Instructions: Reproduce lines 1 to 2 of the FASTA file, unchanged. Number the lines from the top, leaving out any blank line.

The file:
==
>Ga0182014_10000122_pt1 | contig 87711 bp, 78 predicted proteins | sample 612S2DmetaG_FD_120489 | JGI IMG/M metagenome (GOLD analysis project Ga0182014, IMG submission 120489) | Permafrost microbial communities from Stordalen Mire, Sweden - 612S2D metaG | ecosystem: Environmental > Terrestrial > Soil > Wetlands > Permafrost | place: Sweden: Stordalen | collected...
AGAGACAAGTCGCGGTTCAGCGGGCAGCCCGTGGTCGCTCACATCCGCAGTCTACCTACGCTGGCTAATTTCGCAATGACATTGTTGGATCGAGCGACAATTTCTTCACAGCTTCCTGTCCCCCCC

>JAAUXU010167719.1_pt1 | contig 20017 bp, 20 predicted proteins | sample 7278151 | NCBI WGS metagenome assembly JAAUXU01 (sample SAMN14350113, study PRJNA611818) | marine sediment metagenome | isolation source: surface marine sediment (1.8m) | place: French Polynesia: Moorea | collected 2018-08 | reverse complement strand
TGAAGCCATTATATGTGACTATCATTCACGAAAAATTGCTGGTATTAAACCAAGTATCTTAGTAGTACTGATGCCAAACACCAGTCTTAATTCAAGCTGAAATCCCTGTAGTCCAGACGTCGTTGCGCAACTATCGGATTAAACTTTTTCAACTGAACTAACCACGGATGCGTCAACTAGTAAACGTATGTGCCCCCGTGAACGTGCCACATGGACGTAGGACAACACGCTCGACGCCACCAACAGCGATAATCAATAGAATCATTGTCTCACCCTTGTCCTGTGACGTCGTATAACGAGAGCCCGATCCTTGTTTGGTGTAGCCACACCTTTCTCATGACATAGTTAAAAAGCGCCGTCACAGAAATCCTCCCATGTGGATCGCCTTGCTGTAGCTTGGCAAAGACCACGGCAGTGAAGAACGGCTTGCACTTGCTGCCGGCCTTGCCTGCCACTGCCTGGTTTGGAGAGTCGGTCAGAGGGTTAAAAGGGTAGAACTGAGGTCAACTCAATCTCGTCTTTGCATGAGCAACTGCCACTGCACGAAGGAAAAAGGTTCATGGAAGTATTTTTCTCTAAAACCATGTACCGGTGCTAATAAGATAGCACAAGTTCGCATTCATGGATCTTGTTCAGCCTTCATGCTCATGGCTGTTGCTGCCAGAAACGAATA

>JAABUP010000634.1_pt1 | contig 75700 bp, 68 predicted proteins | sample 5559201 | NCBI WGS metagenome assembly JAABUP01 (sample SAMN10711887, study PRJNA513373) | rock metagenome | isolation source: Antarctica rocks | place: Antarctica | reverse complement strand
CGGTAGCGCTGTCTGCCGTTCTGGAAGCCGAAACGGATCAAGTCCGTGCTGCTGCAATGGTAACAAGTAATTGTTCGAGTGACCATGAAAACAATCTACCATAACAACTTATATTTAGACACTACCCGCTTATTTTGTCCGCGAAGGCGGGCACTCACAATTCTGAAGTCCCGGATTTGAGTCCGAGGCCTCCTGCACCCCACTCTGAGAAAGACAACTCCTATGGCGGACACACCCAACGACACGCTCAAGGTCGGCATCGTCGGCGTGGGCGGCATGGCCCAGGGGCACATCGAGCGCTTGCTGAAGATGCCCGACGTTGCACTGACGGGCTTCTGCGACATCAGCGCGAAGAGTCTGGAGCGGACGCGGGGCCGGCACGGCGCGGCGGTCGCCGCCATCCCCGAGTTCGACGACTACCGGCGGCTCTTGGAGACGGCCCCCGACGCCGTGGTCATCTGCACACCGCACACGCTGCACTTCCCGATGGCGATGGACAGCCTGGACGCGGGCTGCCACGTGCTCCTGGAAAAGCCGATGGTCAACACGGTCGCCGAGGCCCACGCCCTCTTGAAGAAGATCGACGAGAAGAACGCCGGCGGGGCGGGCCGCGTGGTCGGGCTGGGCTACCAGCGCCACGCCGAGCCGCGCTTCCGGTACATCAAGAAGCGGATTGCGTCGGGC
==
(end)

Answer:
>Ga0182014_10000122_pt1 | contig 87711 bp, 78 predicted proteins | sample 612S2DmetaG_FD_120489 | JGI IMG/M metagenome (GOLD analysis project Ga0182014, IMG submission 120489) | Permafrost microbial communities from Stordalen Mire, Sweden - 612S2D metaG | ecosystem: Environmental > Terrestrial > Soil > Wetlands > Permafrost | place: Sweden: Stordalen | collected...
AGAGACAAGTCGCGGTTCAGCGGGCAGCCCGTGGTCGCTCACATCCGCAGTCTACCTACGCTGGCTAATTTCGCAATGACATTGTTGGATCGAGCGACAATTTCTTCACAGCTTCCTGTCCCCCCC